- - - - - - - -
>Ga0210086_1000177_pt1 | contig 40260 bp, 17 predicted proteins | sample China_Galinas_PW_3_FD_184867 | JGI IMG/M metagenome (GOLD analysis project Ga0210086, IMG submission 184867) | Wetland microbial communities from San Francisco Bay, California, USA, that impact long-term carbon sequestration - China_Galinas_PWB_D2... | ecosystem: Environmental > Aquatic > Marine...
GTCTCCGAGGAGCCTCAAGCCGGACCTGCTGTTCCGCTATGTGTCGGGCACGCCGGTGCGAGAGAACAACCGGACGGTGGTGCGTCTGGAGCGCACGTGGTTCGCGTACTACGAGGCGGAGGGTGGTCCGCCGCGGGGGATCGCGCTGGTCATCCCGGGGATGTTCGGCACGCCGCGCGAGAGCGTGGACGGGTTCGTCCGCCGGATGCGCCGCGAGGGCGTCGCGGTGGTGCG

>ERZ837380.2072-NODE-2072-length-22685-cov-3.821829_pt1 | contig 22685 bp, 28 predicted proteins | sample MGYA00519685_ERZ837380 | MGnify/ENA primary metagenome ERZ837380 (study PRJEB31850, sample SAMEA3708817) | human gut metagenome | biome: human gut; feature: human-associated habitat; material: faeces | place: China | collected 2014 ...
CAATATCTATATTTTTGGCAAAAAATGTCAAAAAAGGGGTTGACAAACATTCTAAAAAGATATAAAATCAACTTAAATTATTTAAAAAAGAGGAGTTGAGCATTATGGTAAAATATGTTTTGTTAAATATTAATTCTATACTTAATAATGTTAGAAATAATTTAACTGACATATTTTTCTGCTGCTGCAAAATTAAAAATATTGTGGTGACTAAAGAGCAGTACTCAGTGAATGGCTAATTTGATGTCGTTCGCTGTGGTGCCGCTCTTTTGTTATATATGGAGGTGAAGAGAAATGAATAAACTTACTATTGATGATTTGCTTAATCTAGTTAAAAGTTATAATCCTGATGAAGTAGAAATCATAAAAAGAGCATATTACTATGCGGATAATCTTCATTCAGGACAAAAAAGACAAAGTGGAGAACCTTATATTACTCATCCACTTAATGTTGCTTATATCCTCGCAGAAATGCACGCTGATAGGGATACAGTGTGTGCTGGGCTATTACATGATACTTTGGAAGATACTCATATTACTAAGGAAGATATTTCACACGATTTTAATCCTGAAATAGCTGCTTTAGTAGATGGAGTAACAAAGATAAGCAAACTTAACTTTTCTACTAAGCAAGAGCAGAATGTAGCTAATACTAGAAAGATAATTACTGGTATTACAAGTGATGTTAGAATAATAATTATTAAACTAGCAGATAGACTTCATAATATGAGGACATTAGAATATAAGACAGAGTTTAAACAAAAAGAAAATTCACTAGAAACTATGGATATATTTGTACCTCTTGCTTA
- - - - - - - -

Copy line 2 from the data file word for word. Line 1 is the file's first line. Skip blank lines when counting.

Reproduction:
GTCTCCGAGGAGCCTCAAGCCGGACCTGCTGTTCCGCTATGTGTCGGGCACGCCGGTGCGAGAGAACAACCGGACGGTGGTGCGTCTGGAGCGCACGTGGTTCGCGTACTACGAGGCGGAGGGTGGTCCGCCGCGGGGGATCGCGCTGGTCATCCCGGGGATGTTCGGCACGCCGCGCGAGAGCGTGGACGGGTTCGTCCGCCGGATGCGCCGCGAGGGCGTCGCGGTGGTGCG